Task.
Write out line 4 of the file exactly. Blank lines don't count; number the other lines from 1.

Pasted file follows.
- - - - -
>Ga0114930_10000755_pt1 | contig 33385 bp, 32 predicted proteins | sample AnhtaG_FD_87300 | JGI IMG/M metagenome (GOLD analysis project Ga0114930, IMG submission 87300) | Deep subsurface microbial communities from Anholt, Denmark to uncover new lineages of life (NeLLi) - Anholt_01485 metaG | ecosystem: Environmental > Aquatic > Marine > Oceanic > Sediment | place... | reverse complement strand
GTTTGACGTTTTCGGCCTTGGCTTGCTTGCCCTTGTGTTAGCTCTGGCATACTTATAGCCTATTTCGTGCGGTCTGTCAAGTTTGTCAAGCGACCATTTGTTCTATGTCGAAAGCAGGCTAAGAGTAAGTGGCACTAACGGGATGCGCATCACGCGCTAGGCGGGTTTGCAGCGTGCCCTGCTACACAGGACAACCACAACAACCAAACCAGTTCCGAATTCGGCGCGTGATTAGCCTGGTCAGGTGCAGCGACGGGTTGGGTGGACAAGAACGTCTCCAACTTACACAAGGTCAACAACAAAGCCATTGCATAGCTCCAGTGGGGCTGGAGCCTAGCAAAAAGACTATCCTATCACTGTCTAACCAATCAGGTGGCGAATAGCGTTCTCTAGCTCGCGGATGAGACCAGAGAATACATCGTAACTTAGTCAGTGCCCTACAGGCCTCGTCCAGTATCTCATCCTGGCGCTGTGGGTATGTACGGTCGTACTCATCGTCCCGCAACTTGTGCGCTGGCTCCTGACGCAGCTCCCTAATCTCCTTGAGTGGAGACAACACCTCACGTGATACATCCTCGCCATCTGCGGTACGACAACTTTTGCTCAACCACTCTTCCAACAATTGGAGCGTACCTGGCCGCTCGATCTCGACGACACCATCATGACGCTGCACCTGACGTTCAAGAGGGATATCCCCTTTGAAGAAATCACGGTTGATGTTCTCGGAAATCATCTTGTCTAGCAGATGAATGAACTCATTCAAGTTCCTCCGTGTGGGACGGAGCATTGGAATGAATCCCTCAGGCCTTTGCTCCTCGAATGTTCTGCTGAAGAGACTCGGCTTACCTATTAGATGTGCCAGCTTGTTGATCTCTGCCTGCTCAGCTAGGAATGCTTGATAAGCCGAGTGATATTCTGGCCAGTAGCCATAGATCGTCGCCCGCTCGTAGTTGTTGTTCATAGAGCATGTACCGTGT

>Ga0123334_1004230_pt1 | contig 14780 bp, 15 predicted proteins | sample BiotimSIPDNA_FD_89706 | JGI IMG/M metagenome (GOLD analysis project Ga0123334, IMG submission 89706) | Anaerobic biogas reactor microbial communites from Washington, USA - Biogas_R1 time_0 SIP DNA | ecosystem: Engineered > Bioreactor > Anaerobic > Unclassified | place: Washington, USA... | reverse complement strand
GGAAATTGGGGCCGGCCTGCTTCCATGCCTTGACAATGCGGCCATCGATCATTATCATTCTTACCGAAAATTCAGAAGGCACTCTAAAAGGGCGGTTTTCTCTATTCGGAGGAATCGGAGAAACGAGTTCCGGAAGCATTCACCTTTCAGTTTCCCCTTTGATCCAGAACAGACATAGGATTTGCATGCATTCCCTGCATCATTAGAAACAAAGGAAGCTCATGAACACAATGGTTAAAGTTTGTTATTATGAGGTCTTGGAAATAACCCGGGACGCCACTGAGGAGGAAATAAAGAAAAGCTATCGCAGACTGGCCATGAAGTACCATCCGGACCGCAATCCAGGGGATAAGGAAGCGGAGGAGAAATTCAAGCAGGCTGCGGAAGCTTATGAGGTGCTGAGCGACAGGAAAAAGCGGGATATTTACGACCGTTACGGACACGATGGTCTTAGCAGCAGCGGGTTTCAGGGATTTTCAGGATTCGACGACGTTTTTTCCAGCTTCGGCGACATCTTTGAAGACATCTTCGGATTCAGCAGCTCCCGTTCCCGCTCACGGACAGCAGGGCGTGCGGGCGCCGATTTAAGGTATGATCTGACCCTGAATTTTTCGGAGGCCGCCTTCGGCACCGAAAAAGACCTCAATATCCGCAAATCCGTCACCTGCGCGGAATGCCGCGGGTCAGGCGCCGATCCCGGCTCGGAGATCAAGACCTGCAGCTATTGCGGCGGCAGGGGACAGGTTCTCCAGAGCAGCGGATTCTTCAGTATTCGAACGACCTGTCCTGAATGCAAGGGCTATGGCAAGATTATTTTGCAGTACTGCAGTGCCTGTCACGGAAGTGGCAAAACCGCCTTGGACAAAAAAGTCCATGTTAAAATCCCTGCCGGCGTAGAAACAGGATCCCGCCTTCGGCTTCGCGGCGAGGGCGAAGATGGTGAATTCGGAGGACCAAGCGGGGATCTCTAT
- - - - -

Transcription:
GGAAATTGGGGCCGGCCTGCTTCCATGCCTTGACAATGCGGCCATCGATCATTATCATTCTTACCGAAAATTCAGAAGGCACTCTAAAAGGGCGGTTTTCTCTATTCGGAGGAATCGGAGAAACGAGTTCCGGAAGCATTCACCTTTCAGTTTCCCCTTTGATCCAGAACAGACATAGGATTTGCATGCATTCCCTGCATCATTAGAAACAAAGGAAGCTCATGAACACAATGGTTAAAGTTTGTTATTATGAGGTCTTGGAAATAACCCGGGACGCCACTGAGGAGGAAATAAAGAAAAGCTATCGCAGACTGGCCATGAAGTACCATCCGGACCGCAATCCAGGGGATAAGGAAGCGGAGGAGAAATTCAAGCAGGCTGCGGAAGCTTATGAGGTGCTGAGCGACAGGAAAAAGCGGGATATTTACGACCGTTACGGACACGATGGTCTTAGCAGCAGCGGGTTTCAGGGATTTTCAGGATTCGACGACGTTTTTTCCAGCTTCGGCGACATCTTTGAAGACATCTTCGGATTCAGCAGCTCCCGTTCCCGCTCACGGACAGCAGGGCGTGCGGGCGCCGATTTAAGGTATGATCTGACCCTGAATTTTTCGGAGGCCGCCTTCGGCACCGAAAAAGACCTCAATATCCGCAAATCCGTCACCTGCGCGGAATGCCGCGGGTCAGGCGCCGATCCCGGCTCGGAGATCAAGACCTGCAGCTATTGCGGCGGCAGGGGACAGGTTCTCCAGAGCAGCGGATTCTTCAGTATTCGAACGACCTGTCCTGAATGCAAGGGCTATGGCAAGATTATTTTGCAGTACTGCAGTGCCTGTCACGGAAGTGGCAAAACCGCCTTGGACAAAAAAGTCCATGTTAAAATCCCTGCCGGCGTAGAAACAGGATCCCGCCTTCGGCTTCGCGGCGAGGGCGAAGATGGTGAATTCGGAGGACCAAGCGGGGATCTCTAT